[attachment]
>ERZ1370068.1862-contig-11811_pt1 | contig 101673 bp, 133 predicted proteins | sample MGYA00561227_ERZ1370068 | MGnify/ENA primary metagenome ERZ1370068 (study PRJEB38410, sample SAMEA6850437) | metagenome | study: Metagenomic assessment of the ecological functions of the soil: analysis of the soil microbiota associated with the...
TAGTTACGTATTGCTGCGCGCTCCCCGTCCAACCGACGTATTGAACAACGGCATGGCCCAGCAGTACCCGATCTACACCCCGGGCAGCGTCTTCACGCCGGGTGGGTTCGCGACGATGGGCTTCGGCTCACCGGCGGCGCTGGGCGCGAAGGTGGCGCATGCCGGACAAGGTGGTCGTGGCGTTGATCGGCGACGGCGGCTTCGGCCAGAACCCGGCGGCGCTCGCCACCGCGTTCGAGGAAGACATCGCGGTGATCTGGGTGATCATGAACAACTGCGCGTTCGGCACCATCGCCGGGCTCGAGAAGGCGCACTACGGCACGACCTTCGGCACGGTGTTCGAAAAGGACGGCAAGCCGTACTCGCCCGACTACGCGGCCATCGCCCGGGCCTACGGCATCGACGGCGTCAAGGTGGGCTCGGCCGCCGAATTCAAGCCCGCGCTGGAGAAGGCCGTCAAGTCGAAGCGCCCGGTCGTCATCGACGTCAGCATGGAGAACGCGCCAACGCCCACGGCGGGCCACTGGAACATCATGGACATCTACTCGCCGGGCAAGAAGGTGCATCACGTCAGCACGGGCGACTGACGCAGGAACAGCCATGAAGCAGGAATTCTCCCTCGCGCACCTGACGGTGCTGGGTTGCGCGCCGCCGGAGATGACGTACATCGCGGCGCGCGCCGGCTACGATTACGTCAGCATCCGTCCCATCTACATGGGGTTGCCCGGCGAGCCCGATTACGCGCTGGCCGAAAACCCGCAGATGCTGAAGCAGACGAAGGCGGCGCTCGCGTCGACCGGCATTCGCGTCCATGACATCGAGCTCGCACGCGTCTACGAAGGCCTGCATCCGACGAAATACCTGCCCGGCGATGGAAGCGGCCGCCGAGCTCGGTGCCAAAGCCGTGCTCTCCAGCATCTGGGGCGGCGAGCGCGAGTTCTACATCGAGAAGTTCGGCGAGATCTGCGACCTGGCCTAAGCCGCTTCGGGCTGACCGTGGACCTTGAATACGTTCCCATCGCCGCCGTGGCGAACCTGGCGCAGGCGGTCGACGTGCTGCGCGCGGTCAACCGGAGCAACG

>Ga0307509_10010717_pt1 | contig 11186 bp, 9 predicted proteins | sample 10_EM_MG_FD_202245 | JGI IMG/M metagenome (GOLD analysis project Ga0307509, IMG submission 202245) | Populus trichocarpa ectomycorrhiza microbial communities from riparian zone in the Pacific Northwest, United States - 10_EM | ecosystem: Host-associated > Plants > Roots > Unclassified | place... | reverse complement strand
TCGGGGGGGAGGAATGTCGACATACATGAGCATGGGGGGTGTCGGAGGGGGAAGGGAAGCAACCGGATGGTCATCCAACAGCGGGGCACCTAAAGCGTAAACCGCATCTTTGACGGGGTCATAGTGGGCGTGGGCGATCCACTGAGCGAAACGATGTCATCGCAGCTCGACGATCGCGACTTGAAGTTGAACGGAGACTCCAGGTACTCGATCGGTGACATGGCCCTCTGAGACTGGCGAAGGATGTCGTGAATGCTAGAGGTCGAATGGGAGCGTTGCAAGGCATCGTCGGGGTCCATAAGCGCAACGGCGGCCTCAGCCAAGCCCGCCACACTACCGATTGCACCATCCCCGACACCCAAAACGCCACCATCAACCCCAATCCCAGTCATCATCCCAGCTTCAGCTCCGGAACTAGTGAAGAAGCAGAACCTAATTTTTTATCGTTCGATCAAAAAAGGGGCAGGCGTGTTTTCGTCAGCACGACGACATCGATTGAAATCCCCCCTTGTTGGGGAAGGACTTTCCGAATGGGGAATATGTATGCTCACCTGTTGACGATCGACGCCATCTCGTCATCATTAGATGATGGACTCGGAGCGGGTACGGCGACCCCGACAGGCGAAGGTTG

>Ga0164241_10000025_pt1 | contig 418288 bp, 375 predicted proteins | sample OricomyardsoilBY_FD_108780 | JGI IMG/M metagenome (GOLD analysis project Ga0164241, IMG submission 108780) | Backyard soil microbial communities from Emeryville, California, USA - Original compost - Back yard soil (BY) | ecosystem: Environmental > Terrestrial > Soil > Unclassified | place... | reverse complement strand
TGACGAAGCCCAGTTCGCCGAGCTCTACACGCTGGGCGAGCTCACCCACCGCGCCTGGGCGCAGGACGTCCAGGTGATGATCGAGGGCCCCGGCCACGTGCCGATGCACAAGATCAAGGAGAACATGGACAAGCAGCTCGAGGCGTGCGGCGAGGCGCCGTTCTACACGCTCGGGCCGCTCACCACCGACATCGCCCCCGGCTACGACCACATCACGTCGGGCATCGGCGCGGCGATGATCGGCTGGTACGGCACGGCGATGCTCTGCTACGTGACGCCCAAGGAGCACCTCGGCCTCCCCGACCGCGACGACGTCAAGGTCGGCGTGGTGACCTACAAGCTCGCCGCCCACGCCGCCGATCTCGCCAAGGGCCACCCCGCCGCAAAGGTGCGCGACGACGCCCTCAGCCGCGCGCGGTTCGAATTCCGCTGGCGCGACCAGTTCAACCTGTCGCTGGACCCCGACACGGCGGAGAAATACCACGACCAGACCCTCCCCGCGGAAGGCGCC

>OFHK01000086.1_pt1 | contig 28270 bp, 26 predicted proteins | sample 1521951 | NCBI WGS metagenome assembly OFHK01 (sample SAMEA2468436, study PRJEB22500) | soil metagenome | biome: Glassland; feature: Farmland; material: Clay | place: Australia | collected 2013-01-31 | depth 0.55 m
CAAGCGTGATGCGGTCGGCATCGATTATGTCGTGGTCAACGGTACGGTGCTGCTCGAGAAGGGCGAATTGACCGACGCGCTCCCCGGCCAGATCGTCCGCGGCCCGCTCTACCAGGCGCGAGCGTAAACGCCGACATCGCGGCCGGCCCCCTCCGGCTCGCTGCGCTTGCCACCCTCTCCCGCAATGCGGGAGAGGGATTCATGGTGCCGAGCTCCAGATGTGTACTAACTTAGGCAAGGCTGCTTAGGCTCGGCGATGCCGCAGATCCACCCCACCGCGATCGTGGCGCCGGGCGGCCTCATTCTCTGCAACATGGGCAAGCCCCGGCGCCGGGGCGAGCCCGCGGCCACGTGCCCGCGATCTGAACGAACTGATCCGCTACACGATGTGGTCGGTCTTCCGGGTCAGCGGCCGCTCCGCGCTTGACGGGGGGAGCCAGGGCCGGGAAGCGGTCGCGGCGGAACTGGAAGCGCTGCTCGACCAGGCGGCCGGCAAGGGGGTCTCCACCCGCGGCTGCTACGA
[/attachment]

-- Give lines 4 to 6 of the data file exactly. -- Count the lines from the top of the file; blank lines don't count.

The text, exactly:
TCGGGGGGGAGGAATGTCGACATACATGAGCATGGGGGGTGTCGGAGGGGGAAGGGAAGCAACCGGATGGTCATCCAACAGCGGGGCACCTAAAGCGTAAACCGCATCTTTGACGGGGTCATAGTGGGCGTGGGCGATCCACTGAGCGAAACGATGTCATCGCAGCTCGACGATCGCGACTTGAAGTTGAACGGAGACTCCAGGTACTCGATCGGTGACATGGCCCTCTGAGACTGGCGAAGGATGTCGTGAATGCTAGAGGTCGAATGGGAGCGTTGCAAGGCATCGTCGGGGTCCATAAGCGCAACGGCGGCCTCAGCCAAGCCCGCCACACTACCGATTGCACCATCCCCGACACCCAAAACGCCACCATCAACCCCAATCCCAGTCATCATCCCAGCTTCAGCTCCGGAACTAGTGAAGAAGCAGAACCTAATTTTTTATCGTTCGATCAAAAAAGGGGCAGGCGTGTTTTCGTCAGCACGACGACATCGATTGAAATCCCCCCTTGTTGGGGAAGGACTTTCCGAATGGGGAATATGTATGCTCACCTGTTGACGATCGACGCCATCTCGTCATCATTAGATGATGGACTCGGAGCGGGTACGGCGACCCCGACAGGCGAAGGTTG

>Ga0164241_10000025_pt1 | contig 418288 bp, 375 predicted proteins | sample OricomyardsoilBY_FD_108780 | JGI IMG/M metagenome (GOLD analysis project Ga0164241, IMG submission 108780) | Backyard soil microbial communities from Emeryville, California, USA - Original compost - Back yard soil (BY) | ecosystem: Environmental > Terrestrial > Soil > Unclassified | place... | reverse complement strand
TGACGAAGCCCAGTTCGCCGAGCTCTACACGCTGGGCGAGCTCACCCACCGCGCCTGGGCGCAGGACGTCCAGGTGATGATCGAGGGCCCCGGCCACGTGCCGATGCACAAGATCAAGGAGAACATGGACAAGCAGCTCGAGGCGTGCGGCGAGGCGCCGTTCTACACGCTCGGGCCGCTCACCACCGACATCGCCCCCGGCTACGACCACATCACGTCGGGCATCGGCGCGGCGATGATCGGCTGGTACGGCACGGCGATGCTCTGCTACGTGACGCCCAAGGAGCACCTCGGCCTCCCCGACCGCGACGACGTCAAGGTCGGCGTGGTGACCTACAAGCTCGCCGCCCACGCCGCCGATCTCGCCAAGGGCCACCCCGCCGCAAAGGTGCGCGACGACGCCCTCAGCCGCGCGCGGTTCGAATTCCGCTGGCGCGACCAGTTCAACCTGTCGCTGGACCCCGACACGGCGGAGAAATACCACGACCAGACCCTCCCCGCGGAAGGCGCC